Monday, March 30, 2009

Views from the Top

Again thanks to Jon Colton and more thoughts on getting work, this time from Marvel chief Joe Quesada. (edited by me for spelling and punctuation).

Joe Quesada’s Portfolio Tips
March 19th, 2009

This evening, Marvel Comics Editor-in-Chief Joe Quesada was Twittering tips for new comics artists who are building a portfolio to show editors. We’ve captured these tweets for your reading convenience. You can follow Quesada’s messages yourself at:

  • Okay, how about some portfolio building advice? Grab your notepads and pencils, kiddies.
  • Okay, first, you’ve heard it before: don’t letter your samples. No SFX either.
  • Don’t ink your work, unless they are ink samples over someone else’s pencils. Don’t color your own work unless you’re a painter.
  • Keep it simple, an editor does not need to see a 30-page portfolio. We can tell by the second page whether someone has the stuff.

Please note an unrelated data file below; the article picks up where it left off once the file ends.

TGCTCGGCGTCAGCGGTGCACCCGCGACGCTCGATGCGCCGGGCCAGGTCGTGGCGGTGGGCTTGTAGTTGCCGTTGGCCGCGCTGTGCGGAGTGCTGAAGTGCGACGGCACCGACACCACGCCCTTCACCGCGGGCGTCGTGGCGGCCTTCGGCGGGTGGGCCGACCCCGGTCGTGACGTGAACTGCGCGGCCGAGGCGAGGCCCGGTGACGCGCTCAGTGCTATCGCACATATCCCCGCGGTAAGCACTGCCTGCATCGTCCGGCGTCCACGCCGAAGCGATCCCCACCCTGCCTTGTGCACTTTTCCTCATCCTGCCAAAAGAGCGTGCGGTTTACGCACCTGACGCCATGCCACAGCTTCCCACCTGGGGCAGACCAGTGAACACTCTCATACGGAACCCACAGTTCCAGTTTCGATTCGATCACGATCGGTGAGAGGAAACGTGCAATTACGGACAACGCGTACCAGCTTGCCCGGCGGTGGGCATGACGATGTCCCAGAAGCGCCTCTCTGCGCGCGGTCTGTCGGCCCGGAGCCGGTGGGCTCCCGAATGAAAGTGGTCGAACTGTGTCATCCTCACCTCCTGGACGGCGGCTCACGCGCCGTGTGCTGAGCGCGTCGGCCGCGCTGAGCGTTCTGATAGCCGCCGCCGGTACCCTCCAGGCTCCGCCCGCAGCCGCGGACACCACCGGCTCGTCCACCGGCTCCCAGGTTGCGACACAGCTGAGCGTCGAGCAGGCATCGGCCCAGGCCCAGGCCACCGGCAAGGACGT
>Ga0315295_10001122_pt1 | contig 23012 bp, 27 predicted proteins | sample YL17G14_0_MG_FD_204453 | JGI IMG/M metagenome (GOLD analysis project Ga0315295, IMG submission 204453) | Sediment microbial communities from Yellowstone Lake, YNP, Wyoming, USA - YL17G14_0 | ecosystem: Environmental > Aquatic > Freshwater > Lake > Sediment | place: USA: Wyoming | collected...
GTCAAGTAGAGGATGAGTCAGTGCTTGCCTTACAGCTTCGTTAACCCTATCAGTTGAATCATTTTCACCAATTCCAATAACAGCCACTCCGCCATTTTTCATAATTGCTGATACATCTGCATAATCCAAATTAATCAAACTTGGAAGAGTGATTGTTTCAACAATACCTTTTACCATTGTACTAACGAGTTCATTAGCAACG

• I see people spinning their wheels doing these gigantic portfolios and I end up feeling bad, because whether they’re good or not, they wasted a lot of time.
  • A perfect penciling portfolio can be built in 12 pages.
  • Three stories, consisting of no more than 3 pages each. Three cover samples that relate to your story.
  • Each story a silent vignette, with a beginning, middle and end. No words, but the viewer should be able to tell exactly what’s going on.
  • Pick a single character vignette, a team vignette and then one with two people doing ordinary things. A quiet moment.
  • Artists have it easier than writers folks, there’s no way to sugarcoat it.
  • However, writers have the ability to make more money than artist if they’re prolific.
  • Okay, so, out of your single hero and team vignettes, make sure one is DCcentric and the other Marvel. The quiet vignette can be Vertigo.